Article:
THE PRAGMATICS OF CONSTRUCTIONS
Charles J. Fillmore
University of California, Berkeley
I have been interested for some time in the kinds of decisions linguists have made in drawing boundaries in and around linguistics, by which I mean both the lines that separate one subfield of linguistics from another, and those that separate linguistics proper from impinging disciplines ( Fillmore, 1984). Probably every linguist, while working through some puzzling collection of language phenomena, has had the experience of beginning with the assumption that a given problem will yield to the system of principles that characterize one particular field of linguistics, only to conclude in the end that the explanation really belongs elsewhere. What began looking like a morphology problem turned out to have a phonological solution; what started out as a problem in semantics received a pragmatics solution; or what began as a mystery of syntax proved in the end to be an instance of some semantic generalization. At times, of course, we find that the problem really belongs to cognitive psychology, or ethnography, or logic, rather than to linguistics. The problems that linguists deal with day-to-day don't always have labels on them telling us who owns them.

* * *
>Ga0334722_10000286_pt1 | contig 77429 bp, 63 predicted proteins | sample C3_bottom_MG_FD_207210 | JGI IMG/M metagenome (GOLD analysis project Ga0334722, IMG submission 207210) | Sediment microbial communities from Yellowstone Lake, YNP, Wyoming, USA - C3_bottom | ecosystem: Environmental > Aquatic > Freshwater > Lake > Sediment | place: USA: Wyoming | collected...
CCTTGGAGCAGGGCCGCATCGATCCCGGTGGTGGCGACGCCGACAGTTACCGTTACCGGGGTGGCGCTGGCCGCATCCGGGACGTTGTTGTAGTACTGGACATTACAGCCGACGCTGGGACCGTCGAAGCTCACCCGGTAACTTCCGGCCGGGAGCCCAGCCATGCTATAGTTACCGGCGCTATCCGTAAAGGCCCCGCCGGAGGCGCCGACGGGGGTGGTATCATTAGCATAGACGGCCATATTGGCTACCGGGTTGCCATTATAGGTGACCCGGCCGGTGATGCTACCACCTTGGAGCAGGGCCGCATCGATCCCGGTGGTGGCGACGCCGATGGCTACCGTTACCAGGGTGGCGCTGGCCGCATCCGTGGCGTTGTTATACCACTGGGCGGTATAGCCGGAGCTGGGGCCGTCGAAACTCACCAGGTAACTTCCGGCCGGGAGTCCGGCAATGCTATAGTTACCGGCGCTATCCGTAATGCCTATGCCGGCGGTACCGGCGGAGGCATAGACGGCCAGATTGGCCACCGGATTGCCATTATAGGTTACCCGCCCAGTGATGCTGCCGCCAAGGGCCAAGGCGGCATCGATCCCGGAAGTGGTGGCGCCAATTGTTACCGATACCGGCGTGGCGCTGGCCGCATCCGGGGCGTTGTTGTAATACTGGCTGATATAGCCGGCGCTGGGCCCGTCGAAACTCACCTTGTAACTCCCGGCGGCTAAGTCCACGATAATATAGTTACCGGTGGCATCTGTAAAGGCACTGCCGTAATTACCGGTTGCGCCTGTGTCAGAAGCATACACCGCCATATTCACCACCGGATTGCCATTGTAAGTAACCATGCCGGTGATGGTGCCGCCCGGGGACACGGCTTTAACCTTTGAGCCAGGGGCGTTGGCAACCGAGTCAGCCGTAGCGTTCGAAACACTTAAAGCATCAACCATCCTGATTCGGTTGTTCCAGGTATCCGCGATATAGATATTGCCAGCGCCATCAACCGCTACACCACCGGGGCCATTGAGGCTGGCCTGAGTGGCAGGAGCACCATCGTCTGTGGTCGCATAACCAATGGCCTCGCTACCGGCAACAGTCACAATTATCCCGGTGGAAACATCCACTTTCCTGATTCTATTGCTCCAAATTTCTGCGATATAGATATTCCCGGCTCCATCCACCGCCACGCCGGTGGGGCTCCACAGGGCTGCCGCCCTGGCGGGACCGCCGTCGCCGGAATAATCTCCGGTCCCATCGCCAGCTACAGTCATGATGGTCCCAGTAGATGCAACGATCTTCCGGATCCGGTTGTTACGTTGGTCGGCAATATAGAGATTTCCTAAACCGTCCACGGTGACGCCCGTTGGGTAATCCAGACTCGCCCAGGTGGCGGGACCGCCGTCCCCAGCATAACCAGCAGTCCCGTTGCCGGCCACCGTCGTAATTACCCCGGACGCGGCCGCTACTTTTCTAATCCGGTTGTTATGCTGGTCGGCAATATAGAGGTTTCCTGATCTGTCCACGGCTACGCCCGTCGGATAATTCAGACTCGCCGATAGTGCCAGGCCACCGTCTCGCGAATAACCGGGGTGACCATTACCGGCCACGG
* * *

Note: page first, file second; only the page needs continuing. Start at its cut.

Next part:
These surprises are usually not embarrassing, especially in the modern world where integrative results are praised and cross-disciplinary research is encouraged. But in those circles in which disciplinary boundaries are defined in dogmatic or dictatorial ways, one sometimes feels pressure to be sure in advance that the outcome of an inquiry is going to be of the right sort, in the fear that one might not be seen as really working in one's declared field. It's one thing to face the occasional charge that what we are doing isn't really semantics, or isn't really grammar, or isn't really linguistics, but it's awkward to____________________